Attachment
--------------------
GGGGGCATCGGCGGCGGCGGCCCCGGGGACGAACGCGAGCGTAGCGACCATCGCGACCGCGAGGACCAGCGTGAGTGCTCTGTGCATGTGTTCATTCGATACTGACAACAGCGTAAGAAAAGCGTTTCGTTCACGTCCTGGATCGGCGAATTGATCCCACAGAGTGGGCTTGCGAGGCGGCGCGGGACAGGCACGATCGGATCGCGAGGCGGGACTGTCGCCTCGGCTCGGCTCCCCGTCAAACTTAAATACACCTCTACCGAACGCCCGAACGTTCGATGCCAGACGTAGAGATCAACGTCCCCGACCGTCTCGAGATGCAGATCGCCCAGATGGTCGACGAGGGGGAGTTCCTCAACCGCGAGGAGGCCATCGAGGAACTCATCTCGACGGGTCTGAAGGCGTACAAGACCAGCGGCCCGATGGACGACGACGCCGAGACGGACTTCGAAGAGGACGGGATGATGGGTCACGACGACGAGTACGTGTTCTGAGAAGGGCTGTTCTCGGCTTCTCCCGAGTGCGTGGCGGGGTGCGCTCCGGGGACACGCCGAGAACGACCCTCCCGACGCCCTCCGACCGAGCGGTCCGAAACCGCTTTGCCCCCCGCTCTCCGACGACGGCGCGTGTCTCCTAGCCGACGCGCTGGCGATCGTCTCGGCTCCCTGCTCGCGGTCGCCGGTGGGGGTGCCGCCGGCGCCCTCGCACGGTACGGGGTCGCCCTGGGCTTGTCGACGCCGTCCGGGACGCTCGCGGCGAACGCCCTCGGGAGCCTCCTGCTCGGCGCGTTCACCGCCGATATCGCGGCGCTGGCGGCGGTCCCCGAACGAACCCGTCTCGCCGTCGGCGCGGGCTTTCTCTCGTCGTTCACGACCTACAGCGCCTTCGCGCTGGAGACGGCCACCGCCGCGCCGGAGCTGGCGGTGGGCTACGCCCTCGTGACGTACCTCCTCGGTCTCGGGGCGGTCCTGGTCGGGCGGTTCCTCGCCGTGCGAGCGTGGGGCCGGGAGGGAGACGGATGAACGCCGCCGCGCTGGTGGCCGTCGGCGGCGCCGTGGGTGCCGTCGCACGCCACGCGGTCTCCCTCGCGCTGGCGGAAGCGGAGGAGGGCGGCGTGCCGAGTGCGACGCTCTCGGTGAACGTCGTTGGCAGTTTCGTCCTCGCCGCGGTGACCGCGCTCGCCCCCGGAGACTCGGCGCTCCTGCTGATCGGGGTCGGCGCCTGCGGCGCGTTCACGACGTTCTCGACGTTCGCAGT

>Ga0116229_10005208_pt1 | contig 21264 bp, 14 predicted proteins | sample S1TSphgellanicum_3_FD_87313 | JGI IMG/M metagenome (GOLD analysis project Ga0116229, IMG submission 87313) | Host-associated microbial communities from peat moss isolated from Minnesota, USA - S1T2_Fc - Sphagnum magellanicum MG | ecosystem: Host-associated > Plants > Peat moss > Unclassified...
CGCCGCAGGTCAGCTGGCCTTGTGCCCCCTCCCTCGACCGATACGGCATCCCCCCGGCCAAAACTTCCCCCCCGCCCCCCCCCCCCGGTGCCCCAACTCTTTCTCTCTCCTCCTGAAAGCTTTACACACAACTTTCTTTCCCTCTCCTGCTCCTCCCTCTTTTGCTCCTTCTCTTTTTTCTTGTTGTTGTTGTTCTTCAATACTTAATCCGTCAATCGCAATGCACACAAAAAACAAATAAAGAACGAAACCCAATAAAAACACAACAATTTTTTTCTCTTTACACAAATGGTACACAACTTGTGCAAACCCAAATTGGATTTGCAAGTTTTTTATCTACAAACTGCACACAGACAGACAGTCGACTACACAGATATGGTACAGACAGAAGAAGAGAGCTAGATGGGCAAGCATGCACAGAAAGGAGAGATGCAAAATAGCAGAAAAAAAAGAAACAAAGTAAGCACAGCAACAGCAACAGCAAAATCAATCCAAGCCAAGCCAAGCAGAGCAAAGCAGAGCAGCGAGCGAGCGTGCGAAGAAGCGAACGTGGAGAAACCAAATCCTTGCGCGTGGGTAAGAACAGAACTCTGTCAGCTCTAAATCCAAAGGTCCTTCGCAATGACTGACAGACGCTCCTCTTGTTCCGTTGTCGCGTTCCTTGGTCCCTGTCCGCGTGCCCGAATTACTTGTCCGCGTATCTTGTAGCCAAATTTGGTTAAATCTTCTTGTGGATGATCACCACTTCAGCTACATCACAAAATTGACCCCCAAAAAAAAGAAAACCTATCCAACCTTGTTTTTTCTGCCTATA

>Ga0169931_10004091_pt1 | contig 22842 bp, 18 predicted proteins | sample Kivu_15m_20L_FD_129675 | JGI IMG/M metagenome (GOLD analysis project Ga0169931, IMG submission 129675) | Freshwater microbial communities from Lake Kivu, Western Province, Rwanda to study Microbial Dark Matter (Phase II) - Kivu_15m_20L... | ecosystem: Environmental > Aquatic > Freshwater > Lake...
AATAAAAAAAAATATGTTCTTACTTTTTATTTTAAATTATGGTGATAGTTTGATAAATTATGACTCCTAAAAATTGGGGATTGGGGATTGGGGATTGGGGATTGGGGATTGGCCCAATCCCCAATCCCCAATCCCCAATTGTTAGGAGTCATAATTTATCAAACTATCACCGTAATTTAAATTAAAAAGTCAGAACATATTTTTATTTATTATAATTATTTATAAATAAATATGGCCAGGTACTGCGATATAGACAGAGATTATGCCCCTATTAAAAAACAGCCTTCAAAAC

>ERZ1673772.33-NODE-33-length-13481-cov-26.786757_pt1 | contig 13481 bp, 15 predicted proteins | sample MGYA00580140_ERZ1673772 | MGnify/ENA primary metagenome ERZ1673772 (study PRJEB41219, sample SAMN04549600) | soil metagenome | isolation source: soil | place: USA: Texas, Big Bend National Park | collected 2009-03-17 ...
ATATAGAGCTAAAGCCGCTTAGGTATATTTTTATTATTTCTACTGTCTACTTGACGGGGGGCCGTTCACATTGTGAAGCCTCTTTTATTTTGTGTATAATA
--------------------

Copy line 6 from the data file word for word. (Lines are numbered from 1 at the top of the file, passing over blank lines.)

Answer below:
>ERZ1673772.33-NODE-33-length-13481-cov-26.786757_pt1 | contig 13481 bp, 15 predicted proteins | sample MGYA00580140_ERZ1673772 | MGnify/ENA primary metagenome ERZ1673772 (study PRJEB41219, sample SAMN04549600) | soil metagenome | isolation source: soil | place: USA: Texas, Big Bend National Park | collected 2009-03-17 ...